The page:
Interview with Catharine Ahearn

July 22nd 2010

Interview with Catharine Ahearn

I was put in touch with Catharine Ahearn, by one of the artists I had interviewed who had been in a show at  ’The Charlie Horse Gallery’ and thought it might be a good space to exhibit the Art/Value/Currency collection.  Unfortunately the timing was off and ‘The Charlie Horse Gallery’ was already coming to the end of its run of exhibitions.

However we decided to meet up anyway…..

We sat in the grass covered gallery (remnants of a previous performance), looked through the Art/Value/Currency collection and talked about the joys and the perils of running a space, the treasures that get left behind after shows and how on earth you find time to make your own work around all of this.

IS: Can you tell me how ‘Charlie Horse Gallery’ came about? What did you set out to achieve with it?

CA: It was kind-of an accident. Originally the space was intended to be studios. Before I divided it up into separate spaces a friend suggested we put on a big summer show. So we threw together a drawing show with 70 artists and 130 works. The parameters were “light hearted or comical works on paper” which translated to huge range of submissions, from insanely funny David Shrigley inspired drawings to brightly colored Mike Kelly look-alikes.  The opening night of “A Dry Run” a ton of people showed up, artists and gallorists from all stages of their careers met and rubbed their dirty little elbows together. It seemed like something productive was happening, so I decided if it could pay for itself for the duration of a year I’d keep it open. And I did.

IS: Did your experience running the gallery live up to your expectations?

CA: Luckily I didn’t have many expectations. The more shows we had the better they got, that was all I could ask for.

IS: You mentioned your decision to close the gallery was partly due to logistics and partly to give yourself more time to concentrate on your own work.  Now that curating has become a large part of what you do, do you think it will be difficult to turn away from that and shift the focus back onto your practice?

CA: Yes, but whenever I take a break from studio life to reenter the world and in this case the art world, the work ultimately improves and gains perspective. Honestly though, it sucks. One part of my brain is able to curate shows and find challenging combinations of works, and the other is able to make stuff. The two parts, they don’t play well together. But I’m working on it.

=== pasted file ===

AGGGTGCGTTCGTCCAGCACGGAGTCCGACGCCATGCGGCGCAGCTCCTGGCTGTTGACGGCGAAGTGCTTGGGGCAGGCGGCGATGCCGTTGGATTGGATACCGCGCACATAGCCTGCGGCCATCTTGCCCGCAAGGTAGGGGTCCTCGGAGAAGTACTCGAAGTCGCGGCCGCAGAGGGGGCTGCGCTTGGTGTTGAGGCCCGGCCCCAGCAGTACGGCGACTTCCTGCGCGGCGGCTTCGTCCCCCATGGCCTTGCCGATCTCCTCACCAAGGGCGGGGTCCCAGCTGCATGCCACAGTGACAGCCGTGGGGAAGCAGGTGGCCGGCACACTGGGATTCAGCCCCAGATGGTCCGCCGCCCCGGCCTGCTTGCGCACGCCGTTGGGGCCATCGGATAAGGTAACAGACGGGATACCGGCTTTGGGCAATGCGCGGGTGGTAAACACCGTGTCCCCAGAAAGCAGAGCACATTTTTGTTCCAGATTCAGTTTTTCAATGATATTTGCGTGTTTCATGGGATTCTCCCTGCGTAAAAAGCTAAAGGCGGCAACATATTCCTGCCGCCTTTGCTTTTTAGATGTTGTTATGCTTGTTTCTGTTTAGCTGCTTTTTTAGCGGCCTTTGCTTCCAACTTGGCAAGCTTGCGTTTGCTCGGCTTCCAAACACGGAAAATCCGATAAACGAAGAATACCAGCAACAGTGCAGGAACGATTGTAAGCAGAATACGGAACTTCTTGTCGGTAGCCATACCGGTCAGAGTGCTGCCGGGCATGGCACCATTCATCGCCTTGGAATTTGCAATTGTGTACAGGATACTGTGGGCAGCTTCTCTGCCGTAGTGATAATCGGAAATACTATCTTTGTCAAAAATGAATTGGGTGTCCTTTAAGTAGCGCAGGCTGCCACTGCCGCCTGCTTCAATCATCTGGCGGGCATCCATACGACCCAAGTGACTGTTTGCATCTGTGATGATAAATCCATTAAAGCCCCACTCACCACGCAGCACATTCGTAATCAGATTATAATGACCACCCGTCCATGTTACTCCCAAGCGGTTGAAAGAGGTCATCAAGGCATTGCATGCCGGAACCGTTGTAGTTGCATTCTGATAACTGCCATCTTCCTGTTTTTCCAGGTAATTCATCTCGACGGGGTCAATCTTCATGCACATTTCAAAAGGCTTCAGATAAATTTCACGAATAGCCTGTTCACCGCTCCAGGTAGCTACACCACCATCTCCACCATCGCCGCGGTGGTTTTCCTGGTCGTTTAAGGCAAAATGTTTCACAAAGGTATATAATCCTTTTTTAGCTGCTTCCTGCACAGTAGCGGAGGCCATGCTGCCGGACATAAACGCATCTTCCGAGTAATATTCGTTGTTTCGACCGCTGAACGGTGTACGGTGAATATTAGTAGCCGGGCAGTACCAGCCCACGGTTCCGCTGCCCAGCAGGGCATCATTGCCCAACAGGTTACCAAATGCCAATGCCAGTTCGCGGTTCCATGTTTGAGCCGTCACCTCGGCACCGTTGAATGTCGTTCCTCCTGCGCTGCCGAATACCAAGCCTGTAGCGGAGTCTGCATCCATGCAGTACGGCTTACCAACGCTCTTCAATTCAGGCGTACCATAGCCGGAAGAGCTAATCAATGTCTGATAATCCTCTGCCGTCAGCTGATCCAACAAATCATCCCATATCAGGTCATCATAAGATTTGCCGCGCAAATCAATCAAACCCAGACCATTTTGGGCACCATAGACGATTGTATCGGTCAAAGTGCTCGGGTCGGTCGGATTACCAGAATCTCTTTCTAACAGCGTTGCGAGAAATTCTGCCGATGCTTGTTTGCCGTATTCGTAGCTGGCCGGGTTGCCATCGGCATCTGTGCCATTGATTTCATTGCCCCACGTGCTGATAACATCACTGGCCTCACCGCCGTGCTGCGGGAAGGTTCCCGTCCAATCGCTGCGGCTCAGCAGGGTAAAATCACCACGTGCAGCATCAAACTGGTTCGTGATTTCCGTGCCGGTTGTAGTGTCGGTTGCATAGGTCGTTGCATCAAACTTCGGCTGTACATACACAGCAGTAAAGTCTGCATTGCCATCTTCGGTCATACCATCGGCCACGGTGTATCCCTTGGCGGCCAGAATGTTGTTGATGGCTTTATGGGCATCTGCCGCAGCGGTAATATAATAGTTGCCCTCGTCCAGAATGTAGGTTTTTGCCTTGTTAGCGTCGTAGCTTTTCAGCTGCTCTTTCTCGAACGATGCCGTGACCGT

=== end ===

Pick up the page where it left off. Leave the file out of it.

IS: Your work uses a lot of collected images, have you ever consciously linked this to your eye as a curator coming through in your own work?

CA: My taste has really broadened from working at the gallery. At the beginning I curated with a heavy hand, falling back on my personal taste. Collecting images was good practice for curation, but putting on two shows a month forced me to move outside of my normal instincts and try something new/strange/not boring. And now as Keith Mayerson would say I can fit more in my “Art Box.” Wow that sounds kinda gross.

IS: Your work includes a lot of humor.  I always think it is important for artists to be serious about what they do but not take themselves to seriously.  Would you agree with this?

CA: For sure. I try to make it funny. Sometimes other people think its funny too.

IS: Now that you will have more time to focus on your work, do you have any specific plans with it? What will you be working on next?

CA: In August I’m leaving for a residency in Johannesburg. I’m going to shoot some video with a friend while I’m there. That’s the plan.

IS: Which artists and spaces in New York would you recommend checking out?

CA: That’s a hard one… I’m gonna say stay home or go to the met.